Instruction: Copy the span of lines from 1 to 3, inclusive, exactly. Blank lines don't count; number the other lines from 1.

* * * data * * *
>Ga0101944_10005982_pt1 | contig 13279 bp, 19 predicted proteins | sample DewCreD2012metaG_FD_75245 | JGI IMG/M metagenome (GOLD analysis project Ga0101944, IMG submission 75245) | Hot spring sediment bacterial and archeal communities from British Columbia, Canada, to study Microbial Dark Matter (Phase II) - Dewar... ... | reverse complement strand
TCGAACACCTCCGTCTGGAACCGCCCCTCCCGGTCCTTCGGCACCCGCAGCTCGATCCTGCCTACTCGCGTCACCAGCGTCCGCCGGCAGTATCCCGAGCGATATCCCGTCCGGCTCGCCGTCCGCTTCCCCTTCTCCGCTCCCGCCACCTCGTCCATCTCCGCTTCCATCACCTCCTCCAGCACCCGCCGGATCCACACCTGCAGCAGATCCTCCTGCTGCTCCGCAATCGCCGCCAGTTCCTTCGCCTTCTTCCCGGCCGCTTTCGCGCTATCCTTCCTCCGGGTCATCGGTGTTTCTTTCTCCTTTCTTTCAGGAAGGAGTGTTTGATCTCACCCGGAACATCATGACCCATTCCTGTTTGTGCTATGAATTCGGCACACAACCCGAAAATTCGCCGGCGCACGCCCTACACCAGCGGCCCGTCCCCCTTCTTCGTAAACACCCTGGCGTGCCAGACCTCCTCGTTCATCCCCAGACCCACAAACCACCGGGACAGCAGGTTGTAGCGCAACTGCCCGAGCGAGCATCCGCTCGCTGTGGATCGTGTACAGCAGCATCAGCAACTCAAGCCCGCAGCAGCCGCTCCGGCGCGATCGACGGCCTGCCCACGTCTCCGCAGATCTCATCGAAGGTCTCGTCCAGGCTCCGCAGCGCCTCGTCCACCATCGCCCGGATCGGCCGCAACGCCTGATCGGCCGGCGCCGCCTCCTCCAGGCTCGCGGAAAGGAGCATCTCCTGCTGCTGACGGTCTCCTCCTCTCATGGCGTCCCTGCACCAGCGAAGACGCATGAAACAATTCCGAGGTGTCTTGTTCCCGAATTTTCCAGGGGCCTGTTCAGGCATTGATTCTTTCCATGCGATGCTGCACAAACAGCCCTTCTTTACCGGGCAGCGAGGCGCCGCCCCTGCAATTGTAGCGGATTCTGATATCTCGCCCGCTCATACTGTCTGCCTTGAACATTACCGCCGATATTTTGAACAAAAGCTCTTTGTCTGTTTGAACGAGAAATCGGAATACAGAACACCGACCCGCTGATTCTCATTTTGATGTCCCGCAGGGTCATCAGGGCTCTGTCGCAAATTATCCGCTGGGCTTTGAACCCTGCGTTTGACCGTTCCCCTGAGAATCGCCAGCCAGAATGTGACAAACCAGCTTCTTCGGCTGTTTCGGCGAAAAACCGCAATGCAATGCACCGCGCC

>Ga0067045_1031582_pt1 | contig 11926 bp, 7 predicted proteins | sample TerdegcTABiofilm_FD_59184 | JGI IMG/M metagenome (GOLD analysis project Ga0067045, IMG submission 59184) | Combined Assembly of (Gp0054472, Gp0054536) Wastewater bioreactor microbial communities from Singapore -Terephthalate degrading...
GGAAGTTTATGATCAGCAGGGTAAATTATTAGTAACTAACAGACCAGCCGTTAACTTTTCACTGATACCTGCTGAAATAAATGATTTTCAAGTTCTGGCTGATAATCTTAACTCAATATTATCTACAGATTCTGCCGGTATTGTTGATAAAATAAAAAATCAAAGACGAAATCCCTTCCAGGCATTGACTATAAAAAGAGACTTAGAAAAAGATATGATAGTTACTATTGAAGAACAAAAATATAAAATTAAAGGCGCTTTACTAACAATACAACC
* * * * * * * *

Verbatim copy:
>Ga0101944_10005982_pt1 | contig 13279 bp, 19 predicted proteins | sample DewCreD2012metaG_FD_75245 | JGI IMG/M metagenome (GOLD analysis project Ga0101944, IMG submission 75245) | Hot spring sediment bacterial and archeal communities from British Columbia, Canada, to study Microbial Dark Matter (Phase II) - Dewar... ... | reverse complement strand
TCGAACACCTCCGTCTGGAACCGCCCCTCCCGGTCCTTCGGCACCCGCAGCTCGATCCTGCCTACTCGCGTCACCAGCGTCCGCCGGCAGTATCCCGAGCGATATCCCGTCCGGCTCGCCGTCCGCTTCCCCTTCTCCGCTCCCGCCACCTCGTCCATCTCCGCTTCCATCACCTCCTCCAGCACCCGCCGGATCCACACCTGCAGCAGATCCTCCTGCTGCTCCGCAATCGCCGCCAGTTCCTTCGCCTTCTTCCCGGCCGCTTTCGCGCTATCCTTCCTCCGGGTCATCGGTGTTTCTTTCTCCTTTCTTTCAGGAAGGAGTGTTTGATCTCACCCGGAACATCATGACCCATTCCTGTTTGTGCTATGAATTCGGCACACAACCCGAAAATTCGCCGGCGCACGCCCTACACCAGCGGCCCGTCCCCCTTCTTCGTAAACACCCTGGCGTGCCAGACCTCCTCGTTCATCCCCAGACCCACAAACCACCGGGACAGCAGGTTGTAGCGCAACTGCCCGAGCGAGCATCCGCTCGCTGTGGATCGTGTACAGCAGCATCAGCAACTCAAGCCCGCAGCAGCCGCTCCGGCGCGATCGACGGCCTGCCCACGTCTCCGCAGATCTCATCGAAGGTCTCGTCCAGGCTCCGCAGCGCCTCGTCCACCATCGCCCGGATCGGCCGCAACGCCTGATCGGCCGGCGCCGCCTCCTCCAGGCTCGCGGAAAGGAGCATCTCCTGCTGCTGACGGTCTCCTCCTCTCATGGCGTCCCTGCACCAGCGAAGACGCATGAAACAATTCCGAGGTGTCTTGTTCCCGAATTTTCCAGGGGCCTGTTCAGGCATTGATTCTTTCCATGCGATGCTGCACAAACAGCCCTTCTTTACCGGGCAGCGAGGCGCCGCCCCTGCAATTGTAGCGGATTCTGATATCTCGCCCGCTCATACTGTCTGCCTTGAACATTACCGCCGATATTTTGAACAAAAGCTCTTTGTCTGTTTGAACGAGAAATCGGAATACAGAACACCGACCCGCTGATTCTCATTTTGATGTCCCGCAGGGTCATCAGGGCTCTGTCGCAAATTATCCGCTGGGCTTTGAACCCTGCGTTTGACCGTTCCCCTGAGAATCGCCAGCCAGAATGTGACAAACCAGCTTCTTCGGCTGTTTCGGCGAAAAACCGCAATGCAATGCACCGCGCC

>Ga0067045_1031582_pt1 | contig 11926 bp, 7 predicted proteins | sample TerdegcTABiofilm_FD_59184 | JGI IMG/M metagenome (GOLD analysis project Ga0067045, IMG submission 59184) | Combined Assembly of (Gp0054472, Gp0054536) Wastewater bioreactor microbial communities from Singapore -Terephthalate degrading...